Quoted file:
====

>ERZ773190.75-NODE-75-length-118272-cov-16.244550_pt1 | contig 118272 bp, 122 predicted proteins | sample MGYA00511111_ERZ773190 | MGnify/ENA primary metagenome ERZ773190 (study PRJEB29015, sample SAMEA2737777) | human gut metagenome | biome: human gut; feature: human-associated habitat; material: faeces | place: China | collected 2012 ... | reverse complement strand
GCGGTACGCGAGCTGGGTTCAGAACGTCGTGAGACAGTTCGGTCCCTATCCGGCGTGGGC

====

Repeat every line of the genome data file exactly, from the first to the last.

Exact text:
>ERZ773190.75-NODE-75-length-118272-cov-16.244550_pt1 | contig 118272 bp, 122 predicted proteins | sample MGYA00511111_ERZ773190 | MGnify/ENA primary metagenome ERZ773190 (study PRJEB29015, sample SAMEA2737777) | human gut metagenome | biome: human gut; feature: human-associated habitat; material: faeces | place: China | collected 2012 ... | reverse complement strand
GCGGTACGCGAGCTGGGTTCAGAACGTCGTGAGACAGTTCGGTCCCTATCCGGCGTGGGC